Three thoughts on the Utah Jazz’s 114-106 win over the Golden State Warriors from Salt Lake Tribune Jazz beat writer Andy Larsen.
1. The Subway Sub of the Game, and what it says about the bench
The closest Subway to Vivint Arena has a two-star rating on Yelp. In the last year, they have been reviewed eight times, and have received one star seven times and three stars one time. At their best, in the three-star review, they overcharged the customer, but made a decent sandwich.
At their worst (all other seven reviews), they either made sandwiches wrong, played the music too loud, ignored customer requests, or were generally regarded as rude. But my favorite review was about how they took 20 minutes — at Subway! — to make a sandwich.
Tonight’s Subway Sub of the Game at Vivint Arena was Jeff Green. Green scored five points on 1-8 shooting from the field, had one rebound, zero assists, one turnover, and two fouls. In his 16:14 on the court, the Jazz were outscored by 18 points by the bench of a team that has a 5-22 record and had just lost to the Knicks. And somehow, this was the guy that a reasonable case could be made for having the most positive impact off the bench.
Like Geoffrey V., the customer with my favorite review, I too waited for 20 minutes for something good to happen from the bench at the Jazz game tonight. It did not.
There are games — maybe about one in eight, just like Subway — where the Jazz’s bench does something positive. They certainly did against Minnesota on Wednesday! But the numbers for their impact overall for the season are clear: when the bench guys are in, the Jazz turn from pretty good to very bad in a hurry.
The Jazz’s bench were outscored by the Warriors’ bench 52-12. When the starters were in, the Jazz were +25, when any other lineup was in, they were -17.
Utah got away with a win tonight, because they were playing the worst team in the NBA. Against other teams, they wouldn’t be so lucky.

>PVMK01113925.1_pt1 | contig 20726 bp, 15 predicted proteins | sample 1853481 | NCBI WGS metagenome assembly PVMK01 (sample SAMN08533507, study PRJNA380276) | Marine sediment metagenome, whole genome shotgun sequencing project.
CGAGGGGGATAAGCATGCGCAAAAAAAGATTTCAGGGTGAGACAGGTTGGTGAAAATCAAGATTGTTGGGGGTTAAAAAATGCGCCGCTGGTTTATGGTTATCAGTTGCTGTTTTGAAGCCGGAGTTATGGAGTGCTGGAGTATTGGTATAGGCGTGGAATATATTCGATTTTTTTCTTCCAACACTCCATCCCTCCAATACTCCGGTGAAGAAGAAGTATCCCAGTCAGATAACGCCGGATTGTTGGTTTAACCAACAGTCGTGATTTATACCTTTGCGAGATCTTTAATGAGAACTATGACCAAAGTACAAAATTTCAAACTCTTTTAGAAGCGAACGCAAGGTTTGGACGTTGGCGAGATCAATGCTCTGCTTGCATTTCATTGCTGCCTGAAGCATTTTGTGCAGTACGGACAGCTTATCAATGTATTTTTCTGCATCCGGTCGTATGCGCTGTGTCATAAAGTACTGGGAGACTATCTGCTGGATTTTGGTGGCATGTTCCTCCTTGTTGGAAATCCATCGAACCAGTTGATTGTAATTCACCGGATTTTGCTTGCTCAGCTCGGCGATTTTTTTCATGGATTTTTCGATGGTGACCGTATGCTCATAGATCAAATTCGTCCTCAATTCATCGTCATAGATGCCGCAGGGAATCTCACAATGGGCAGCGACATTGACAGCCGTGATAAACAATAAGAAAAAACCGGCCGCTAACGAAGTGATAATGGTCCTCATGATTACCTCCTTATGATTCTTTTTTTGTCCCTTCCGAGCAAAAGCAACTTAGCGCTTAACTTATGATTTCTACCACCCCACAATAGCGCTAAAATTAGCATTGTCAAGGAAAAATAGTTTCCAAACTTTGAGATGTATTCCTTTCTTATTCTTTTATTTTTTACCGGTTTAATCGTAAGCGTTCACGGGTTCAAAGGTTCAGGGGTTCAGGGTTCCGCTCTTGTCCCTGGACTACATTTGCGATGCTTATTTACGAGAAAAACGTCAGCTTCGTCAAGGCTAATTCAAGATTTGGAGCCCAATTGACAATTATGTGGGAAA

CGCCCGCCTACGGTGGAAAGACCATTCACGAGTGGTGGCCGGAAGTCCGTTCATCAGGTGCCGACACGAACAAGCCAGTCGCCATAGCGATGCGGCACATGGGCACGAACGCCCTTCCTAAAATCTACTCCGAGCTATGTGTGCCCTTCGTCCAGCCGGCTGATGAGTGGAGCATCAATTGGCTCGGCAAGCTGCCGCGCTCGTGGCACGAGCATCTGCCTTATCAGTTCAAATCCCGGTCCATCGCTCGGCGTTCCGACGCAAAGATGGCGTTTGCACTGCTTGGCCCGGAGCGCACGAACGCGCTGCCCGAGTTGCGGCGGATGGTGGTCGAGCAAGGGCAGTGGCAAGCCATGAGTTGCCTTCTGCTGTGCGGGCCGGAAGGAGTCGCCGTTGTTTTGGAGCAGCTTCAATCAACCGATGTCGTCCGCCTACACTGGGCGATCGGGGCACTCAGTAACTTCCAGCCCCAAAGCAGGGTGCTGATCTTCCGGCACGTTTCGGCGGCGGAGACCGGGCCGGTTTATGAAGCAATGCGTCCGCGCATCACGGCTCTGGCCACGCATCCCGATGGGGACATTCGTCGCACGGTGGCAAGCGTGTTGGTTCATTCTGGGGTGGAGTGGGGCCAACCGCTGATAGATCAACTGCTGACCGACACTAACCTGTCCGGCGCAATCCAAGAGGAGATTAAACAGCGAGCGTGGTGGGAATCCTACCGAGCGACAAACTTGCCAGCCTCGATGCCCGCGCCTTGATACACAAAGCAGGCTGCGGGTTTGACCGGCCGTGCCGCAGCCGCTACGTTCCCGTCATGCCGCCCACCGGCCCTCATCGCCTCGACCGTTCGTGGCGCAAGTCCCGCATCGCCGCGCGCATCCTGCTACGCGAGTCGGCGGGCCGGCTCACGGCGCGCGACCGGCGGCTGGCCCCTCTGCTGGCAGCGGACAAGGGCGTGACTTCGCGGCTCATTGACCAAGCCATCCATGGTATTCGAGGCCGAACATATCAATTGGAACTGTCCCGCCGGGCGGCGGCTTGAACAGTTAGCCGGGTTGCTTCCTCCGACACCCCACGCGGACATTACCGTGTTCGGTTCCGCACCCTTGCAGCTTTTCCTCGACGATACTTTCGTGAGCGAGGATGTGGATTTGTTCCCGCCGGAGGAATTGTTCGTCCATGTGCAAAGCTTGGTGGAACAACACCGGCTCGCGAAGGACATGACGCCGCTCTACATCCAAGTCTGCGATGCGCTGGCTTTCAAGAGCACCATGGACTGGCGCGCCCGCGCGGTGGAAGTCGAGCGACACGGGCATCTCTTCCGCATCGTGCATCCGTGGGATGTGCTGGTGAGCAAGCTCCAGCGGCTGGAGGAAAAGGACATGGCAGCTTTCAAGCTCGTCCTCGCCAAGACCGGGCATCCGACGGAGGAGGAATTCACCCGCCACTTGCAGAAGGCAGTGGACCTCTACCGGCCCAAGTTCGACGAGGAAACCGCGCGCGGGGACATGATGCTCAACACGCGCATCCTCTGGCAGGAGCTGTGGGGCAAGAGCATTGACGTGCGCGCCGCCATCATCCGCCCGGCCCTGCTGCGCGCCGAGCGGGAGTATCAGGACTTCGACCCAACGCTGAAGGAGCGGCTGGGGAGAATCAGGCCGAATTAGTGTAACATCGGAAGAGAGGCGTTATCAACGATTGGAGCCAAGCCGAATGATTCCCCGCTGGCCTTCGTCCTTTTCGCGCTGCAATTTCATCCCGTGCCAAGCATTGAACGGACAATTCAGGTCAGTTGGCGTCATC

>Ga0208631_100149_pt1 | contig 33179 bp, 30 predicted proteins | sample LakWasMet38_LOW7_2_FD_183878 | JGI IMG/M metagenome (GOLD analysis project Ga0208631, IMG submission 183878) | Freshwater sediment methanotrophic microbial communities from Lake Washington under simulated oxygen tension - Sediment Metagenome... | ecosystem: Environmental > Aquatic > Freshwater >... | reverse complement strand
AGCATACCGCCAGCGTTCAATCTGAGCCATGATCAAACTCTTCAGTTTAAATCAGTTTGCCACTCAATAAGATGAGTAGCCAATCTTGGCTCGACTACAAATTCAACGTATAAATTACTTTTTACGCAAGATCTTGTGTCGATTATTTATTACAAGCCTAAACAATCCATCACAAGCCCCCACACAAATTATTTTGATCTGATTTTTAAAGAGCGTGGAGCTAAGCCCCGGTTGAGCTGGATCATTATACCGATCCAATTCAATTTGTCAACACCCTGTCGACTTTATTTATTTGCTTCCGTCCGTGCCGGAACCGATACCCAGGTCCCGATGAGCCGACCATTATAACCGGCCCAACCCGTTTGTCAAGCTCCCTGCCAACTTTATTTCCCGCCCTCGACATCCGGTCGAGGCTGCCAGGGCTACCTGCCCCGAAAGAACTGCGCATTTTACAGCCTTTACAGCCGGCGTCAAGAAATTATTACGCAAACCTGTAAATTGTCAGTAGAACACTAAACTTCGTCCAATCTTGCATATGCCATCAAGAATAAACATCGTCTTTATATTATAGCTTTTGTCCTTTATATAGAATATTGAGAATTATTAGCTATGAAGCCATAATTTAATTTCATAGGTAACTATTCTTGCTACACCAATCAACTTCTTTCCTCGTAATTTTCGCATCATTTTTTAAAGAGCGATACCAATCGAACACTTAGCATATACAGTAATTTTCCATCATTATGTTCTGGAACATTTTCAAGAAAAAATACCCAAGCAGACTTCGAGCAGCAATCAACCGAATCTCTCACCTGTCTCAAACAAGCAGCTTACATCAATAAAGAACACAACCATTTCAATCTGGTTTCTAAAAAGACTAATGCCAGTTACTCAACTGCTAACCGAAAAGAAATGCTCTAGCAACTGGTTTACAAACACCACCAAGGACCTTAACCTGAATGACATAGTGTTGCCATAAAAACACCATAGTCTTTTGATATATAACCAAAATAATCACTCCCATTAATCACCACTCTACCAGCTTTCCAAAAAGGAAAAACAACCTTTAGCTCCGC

2. The Warriors played this high-trap defense that made no sense
The Warriors played this unusual-in-2019 strategy in which, every time Donovan Mitchell used a screen, they’d send both players out to the ball-handler, to try to take the ball from Mitchell. Mitchell is capable of making bad decisions, but he usually does it on the move. When he’s trapped, he’s certainly capable of finding the release valve.
So you get possessions like this, where the Warriors double Mitchell, and he makes the easiest possible pass to O’Neale. Then, the Jazz can just swing the ball and hit the wide-open Bojan Bogdanovic.
I’m not sure what this was, but they also doubled Emmanuel Mudiay here. What is Marquese Chriss doing here? Why is he leaving the most dangerous wide-open shooter in the NBA this season wide open?
Steve Kerr is a smart person, so I have two theories on why he used this strategy. The first was was that, concerned that the Warriors would accidentally win this game, he made his team choose a losing strategy in order to win. The second is that he wanted his team to practice help and recover, which the trap certainly makes you do.
Anyway, Bogdanovic tied the Jazz franchise record tonight by hitting eight threes. He ties Randy Foye, Rodney Hood, and Jeff Hornacek by doing so. What a list.
3. Royce O’Neale’s screen navigation
I think screen navigation might be the most important defensive skill for a perimeter defender to have in today’s NBA. With so many screens per possession, a defensive player’s ability to stay connected through multiple screens is the difference between a good defensive possession and two points.
Check this play out by Royce O’Neale. Willie Cauley-Stein tries to screen him three times, two off ball, one on. Each time, O’Neale slides with Alec Burks, staying connected throughout. On the third screen, frustrated that he wasn’t able to get any separation on his previous two screens, Cauley-Stein tries to cheat a little with a wider-than-normal screen, and gets called for a foul.
That’s not whistled if O’Neale tries to go under that on-ball screen, but he knows that if he does, Burks is capable of hitting the midrange shot. They’d rather filter Burks to Gobert, where the DPOY can do his work.
This is an old clip, but it’s one of my favorite defensive possessions of all-time. O’Neale navigates screens by going under, then over, then switches twice to stay with the play. It’s a 24-second masterclass of defense.
O’Neale, a restricted free agent at the end of the season, is going to get paid big money. He’s an excellent role player, defending very well and adding the ability to hit the three at a high rate as well.